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I'm new to python. I have an array with four columns. I want to plot columns 2 and 3, pending that column 1 satisfies a condition. If column 1 does not satisfy this range, it is plotted in the next subplot. I have seen that using the where function can do this - just not sure exactly how to go about it.

For example:

import numpy as np
import scipy as sp
import matplotlib.pyplot as plt

data = np.array([[17., 18., 19., 20., 31., 46.],\
[1.52,2.5,2.55,2.56,2.53,2.54],\
[7.04,7.06,9.05,11.08,7.06,11.06],\
[0.,0.,0.,0.,4.,4.]])

First round and replace the second column:

dataRound = sp.round_(data,1)
data[:,1] = dataRound[:,1]

Then locate/plot the two different conditions:

if np.where(data[i]==1.5):
    subplot(211)
    plt.scatter(data[:,1],data[:,2])
elif np.where(data[i] ==2.5):
    subplot(212)
    plt.scatter(data[:,1], data[:,2])
share|improve this question

1 Answer 1

up vote 0 down vote accepted

Here is a code snippet that answers your question:

t=linspace(0,1000, 1000)
y=sin(0.1*t)
ii=find(t>100)
plot(t[ii],y[ii])

Basically with find you generate a list of indexes that satisfy the logical condition (t>100) and then use this list.

p.s. put np. and plt. where needed

Update:

Is this what you need? Note, you have to exchange [1,:] instead of [:,1]. Advice - print out what you are doing to be sure.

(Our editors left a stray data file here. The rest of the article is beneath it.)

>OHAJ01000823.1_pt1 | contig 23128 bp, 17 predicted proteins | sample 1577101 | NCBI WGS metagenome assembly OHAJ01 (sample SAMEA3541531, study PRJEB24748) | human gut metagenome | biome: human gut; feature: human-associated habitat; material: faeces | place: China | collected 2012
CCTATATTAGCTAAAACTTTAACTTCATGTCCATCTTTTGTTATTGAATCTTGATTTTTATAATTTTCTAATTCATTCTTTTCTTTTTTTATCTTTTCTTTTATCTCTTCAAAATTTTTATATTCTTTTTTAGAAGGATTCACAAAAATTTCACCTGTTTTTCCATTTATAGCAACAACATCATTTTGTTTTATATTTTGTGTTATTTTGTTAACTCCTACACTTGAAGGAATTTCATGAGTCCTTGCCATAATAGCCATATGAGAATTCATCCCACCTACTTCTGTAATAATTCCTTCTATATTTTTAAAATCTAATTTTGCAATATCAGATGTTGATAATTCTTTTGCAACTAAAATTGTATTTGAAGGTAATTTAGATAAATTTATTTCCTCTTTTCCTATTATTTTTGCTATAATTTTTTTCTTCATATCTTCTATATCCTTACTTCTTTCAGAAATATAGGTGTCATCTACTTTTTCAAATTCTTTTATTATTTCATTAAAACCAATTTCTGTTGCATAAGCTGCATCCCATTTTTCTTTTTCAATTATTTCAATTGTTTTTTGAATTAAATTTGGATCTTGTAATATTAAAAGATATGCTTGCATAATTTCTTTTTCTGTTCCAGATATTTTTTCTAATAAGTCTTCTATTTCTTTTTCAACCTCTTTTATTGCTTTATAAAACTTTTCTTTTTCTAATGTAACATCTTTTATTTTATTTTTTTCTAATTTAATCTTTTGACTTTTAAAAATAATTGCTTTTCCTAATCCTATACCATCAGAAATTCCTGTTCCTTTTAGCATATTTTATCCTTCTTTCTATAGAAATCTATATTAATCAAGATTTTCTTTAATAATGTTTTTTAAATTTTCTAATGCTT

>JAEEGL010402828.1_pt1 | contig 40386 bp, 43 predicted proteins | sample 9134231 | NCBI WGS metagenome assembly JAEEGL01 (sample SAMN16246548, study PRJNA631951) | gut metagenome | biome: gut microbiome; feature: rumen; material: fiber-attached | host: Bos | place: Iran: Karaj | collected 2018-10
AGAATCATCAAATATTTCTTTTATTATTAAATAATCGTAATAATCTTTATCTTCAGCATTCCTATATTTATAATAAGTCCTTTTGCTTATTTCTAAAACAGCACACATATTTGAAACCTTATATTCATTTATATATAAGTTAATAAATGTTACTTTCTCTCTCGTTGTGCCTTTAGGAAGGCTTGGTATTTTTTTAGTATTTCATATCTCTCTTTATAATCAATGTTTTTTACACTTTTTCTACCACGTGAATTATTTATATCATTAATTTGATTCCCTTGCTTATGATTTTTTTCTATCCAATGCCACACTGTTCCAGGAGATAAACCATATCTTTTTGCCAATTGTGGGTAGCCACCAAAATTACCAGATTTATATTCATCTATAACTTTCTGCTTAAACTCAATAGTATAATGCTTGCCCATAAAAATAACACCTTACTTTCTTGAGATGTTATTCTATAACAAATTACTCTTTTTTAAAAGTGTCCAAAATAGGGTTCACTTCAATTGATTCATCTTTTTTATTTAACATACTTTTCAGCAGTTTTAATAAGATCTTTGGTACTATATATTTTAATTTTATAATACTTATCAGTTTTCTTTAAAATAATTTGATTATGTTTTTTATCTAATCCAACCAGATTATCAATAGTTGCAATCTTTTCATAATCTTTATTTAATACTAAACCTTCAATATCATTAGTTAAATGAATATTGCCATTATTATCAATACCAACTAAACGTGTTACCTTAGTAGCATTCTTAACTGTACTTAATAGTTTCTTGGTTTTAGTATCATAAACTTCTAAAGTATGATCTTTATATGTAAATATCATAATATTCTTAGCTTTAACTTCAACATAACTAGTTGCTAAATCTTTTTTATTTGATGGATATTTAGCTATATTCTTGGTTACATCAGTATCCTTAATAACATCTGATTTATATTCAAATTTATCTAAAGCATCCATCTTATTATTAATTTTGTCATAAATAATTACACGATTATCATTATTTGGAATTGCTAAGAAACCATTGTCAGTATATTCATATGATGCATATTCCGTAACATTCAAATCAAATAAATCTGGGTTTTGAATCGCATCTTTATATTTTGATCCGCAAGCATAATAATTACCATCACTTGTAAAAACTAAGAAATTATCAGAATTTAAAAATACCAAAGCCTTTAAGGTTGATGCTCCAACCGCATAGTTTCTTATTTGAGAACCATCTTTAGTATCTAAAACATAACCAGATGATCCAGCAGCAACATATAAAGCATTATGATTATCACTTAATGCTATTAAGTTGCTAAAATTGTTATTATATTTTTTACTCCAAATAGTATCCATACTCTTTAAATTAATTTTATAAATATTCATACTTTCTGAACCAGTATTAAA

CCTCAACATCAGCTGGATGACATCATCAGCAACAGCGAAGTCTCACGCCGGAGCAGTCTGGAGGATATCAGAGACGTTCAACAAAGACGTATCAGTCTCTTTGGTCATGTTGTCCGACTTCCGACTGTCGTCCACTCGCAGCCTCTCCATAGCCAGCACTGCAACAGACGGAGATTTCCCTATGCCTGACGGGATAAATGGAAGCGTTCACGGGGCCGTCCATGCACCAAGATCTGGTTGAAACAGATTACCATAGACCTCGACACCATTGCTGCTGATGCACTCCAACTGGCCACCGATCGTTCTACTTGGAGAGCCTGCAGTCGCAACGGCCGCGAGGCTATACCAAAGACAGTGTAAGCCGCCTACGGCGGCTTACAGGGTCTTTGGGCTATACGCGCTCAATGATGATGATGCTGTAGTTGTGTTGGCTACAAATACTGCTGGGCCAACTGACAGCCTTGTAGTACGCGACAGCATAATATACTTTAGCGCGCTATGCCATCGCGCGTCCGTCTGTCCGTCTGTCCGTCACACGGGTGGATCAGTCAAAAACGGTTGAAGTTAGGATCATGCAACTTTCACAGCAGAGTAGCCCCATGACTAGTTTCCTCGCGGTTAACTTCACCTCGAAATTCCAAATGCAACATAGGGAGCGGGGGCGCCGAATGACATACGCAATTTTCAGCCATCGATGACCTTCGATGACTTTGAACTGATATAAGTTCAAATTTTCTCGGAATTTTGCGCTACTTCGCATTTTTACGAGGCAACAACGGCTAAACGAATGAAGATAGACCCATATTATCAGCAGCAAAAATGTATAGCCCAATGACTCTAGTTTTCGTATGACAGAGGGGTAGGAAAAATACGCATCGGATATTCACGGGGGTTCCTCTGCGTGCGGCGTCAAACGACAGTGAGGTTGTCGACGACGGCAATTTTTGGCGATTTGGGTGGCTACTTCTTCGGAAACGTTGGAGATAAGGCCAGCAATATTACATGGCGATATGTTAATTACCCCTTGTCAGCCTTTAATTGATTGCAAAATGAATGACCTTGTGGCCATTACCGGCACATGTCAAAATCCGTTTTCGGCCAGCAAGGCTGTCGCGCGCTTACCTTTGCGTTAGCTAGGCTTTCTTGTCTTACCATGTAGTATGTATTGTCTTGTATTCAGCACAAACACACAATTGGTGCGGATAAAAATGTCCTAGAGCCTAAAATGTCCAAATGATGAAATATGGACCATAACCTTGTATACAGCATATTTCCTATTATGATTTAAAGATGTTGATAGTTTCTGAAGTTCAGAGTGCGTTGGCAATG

import numpy as np
import scipy as sp
import matplotlib.pyplot as plt

data = np.array([[17., 18., 19., 20., 31., 46.],\
[1.52,2.5,2.55,2.56,2.53,2.54],\
[7.04,7.06,9.05,11.08,7.06,11.06],\
[0.,0.,0.,0.,4.,4.]])

dataRound = sp.round_(data,1)
data[1,:] = dataRound[1,:]
ax1=plt.subplot(211)
ax2=subplot(212)

ax1.scatter(data[1,data[1,:]<=1.5], data[2,data[1,:]<=1.5], color = 'g')
ax2.scatter(data[1,data[1,:]>=2.5], data[2,data[1,:]>=2.5], color = 'b')

if you want to plot 2rd and 3rd column, then:

ax1.scatter(data[2,data[1,:]<=1.5], data[3,data[1,:]<=1.5], color = 'g')
ax2.scatter(data[2,data[1,:]>=2.5], data[3,data[1,:]>=2.5], color = 'b')
share|improve this answer
    
You don't even need find....plot(t[t>100], y[t>100]) will work just fine. –  tcaswell Nov 12 '13 at 1:57
    
How would you do this instead for an array? where some of the values in one column may appear in another column even though they should be ignored. –  aSea Nov 12 '13 at 15:41
    
also, there is no dependency within the array –  aSea Nov 12 '13 at 15:50

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